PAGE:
The purpose of the investigation is defined in section 5 of the Act in essentially the same terms as previously but Article 2 compliance is ensured by section 5(2) which provides that where necessary to avoid a breach of Convention rights “purpose” is to be read as including the purpose of ascertaining in what circumstances the deceased came by his or her death. Section 11 and schedule 1 to the Act make provision for the suspension and resumption of investigations, particularly in the event of criminal charges.

Section 6 of the Act provides that a coroner who conducts an investigation into a person’s death must as part of the investigation hold an inquest into the death (unless the investigation has been discontinued). The general rule is that the inquest is without a jury (section 7(1)). Section 7(2) sets out the circumstances where there must be a jury: namely where there is reason to suspect: that the deceased died in state custody or otherwise in state detention and that the death was a violent or unnatural one or the cause of death is unknown; that the death resulted from an act or omission of a police officer or member of a service police force in the purported execution of their duty; or that the death was caused by a notifiable accident, poisoning or disease. Section 7(3) confers a discretion on a coroner to hold an inquest with a jury if the coroner thinks that there is sufficient reason for doing so.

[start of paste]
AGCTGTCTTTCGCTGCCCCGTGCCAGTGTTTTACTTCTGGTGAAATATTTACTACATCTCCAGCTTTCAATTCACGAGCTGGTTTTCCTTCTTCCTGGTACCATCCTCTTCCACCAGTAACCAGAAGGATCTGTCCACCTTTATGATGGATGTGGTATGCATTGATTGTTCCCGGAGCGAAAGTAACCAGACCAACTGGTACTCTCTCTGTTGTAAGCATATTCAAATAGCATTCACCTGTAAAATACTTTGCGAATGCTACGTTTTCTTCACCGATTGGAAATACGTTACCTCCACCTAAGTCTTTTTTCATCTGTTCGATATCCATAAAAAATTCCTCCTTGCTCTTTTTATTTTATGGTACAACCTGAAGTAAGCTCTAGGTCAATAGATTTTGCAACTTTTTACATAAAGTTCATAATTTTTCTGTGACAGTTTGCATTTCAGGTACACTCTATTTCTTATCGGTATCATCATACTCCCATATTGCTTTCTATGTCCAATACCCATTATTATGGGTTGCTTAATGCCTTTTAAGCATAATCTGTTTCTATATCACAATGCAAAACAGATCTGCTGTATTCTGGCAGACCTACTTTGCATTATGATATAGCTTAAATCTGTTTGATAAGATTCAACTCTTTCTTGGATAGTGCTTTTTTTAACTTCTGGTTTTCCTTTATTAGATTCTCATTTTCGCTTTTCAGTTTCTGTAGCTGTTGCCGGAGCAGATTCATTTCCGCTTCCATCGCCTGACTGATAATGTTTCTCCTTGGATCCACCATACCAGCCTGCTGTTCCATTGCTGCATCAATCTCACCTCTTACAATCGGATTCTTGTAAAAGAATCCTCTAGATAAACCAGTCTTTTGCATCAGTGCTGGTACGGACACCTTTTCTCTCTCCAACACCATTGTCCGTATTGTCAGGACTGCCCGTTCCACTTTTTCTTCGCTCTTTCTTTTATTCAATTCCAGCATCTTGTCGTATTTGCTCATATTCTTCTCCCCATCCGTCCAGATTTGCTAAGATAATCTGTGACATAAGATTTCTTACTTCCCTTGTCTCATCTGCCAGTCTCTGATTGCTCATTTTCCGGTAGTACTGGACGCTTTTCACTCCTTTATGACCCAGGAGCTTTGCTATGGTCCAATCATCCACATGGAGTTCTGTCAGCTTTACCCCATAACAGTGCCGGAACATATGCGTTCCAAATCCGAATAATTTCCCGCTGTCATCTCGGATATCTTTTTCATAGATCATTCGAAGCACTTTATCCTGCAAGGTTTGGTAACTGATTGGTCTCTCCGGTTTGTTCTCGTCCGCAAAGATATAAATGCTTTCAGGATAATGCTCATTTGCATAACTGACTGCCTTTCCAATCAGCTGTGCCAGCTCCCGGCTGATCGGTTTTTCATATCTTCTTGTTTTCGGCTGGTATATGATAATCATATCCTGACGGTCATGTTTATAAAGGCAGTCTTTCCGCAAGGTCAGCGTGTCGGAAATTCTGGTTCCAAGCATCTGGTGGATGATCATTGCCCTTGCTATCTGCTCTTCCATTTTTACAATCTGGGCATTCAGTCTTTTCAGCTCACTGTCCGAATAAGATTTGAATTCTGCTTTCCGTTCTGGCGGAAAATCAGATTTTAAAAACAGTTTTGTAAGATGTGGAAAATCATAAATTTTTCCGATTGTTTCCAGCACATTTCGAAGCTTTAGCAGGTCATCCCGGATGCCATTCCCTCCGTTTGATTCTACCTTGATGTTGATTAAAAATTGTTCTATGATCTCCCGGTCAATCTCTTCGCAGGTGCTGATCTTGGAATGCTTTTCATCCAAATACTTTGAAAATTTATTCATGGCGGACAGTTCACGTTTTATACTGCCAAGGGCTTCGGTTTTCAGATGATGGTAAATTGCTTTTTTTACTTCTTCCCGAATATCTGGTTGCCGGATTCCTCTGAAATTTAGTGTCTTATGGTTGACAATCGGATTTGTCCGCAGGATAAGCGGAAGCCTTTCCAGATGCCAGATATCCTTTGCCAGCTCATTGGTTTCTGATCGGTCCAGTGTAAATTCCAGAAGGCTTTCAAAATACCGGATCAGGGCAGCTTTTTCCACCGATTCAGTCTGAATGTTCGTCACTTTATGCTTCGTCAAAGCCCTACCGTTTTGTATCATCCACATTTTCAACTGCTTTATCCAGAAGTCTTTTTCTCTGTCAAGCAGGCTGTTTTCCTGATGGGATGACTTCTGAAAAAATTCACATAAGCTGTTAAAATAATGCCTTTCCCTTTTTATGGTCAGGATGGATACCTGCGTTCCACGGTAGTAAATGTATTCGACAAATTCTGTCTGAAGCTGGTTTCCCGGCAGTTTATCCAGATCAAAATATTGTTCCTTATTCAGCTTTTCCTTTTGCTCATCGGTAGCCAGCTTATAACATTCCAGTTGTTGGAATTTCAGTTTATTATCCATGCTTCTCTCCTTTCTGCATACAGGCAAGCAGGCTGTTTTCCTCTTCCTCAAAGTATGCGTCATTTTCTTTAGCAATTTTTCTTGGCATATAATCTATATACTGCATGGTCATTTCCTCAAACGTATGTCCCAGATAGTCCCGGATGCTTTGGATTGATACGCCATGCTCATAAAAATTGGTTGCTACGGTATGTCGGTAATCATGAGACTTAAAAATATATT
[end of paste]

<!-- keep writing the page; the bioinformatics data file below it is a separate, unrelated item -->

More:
Schedule 5 to the Act confers powers on the coroner to require a person to attend to give evidence or to produce documents or any thing in their custody or control which relates to a relevant matter. Schedule 6 creates various offences relating to witnesses and evidence, including doing anything intended to have the effect of preventing any evidence, document or other thing from being given, produced or provided for the investigation.